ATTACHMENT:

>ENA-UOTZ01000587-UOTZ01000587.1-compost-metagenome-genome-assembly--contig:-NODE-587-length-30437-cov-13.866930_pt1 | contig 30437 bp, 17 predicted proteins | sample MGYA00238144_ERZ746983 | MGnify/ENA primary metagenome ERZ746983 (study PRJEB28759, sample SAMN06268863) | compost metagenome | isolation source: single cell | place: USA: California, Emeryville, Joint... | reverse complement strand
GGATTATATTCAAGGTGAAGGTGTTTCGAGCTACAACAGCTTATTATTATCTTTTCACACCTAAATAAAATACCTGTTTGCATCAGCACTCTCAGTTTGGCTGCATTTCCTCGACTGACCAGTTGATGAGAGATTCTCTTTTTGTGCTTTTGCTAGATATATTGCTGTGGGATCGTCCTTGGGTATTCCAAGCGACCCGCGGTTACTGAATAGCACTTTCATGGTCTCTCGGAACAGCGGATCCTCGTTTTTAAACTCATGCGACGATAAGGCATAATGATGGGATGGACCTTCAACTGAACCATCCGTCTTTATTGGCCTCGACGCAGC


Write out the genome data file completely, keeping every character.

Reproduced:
>ENA-UOTZ01000587-UOTZ01000587.1-compost-metagenome-genome-assembly--contig:-NODE-587-length-30437-cov-13.866930_pt1 | contig 30437 bp, 17 predicted proteins | sample MGYA00238144_ERZ746983 | MGnify/ENA primary metagenome ERZ746983 (study PRJEB28759, sample SAMN06268863) | compost metagenome | isolation source: single cell | place: USA: California, Emeryville, Joint... | reverse complement strand
GGATTATATTCAAGGTGAAGGTGTTTCGAGCTACAACAGCTTATTATTATCTTTTCACACCTAAATAAAATACCTGTTTGCATCAGCACTCTCAGTTTGGCTGCATTTCCTCGACTGACCAGTTGATGAGAGATTCTCTTTTTGTGCTTTTGCTAGATATATTGCTGTGGGATCGTCCTTGGGTATTCCAAGCGACCCGCGGTTACTGAATAGCACTTTCATGGTCTCTCGGAACAGCGGATCCTCGTTTTTAAACTCATGCGACGATAAGGCATAATGATGGGATGGACCTTCAACTGAACCATCCGTCTTTATTGGCCTCGACGCAGC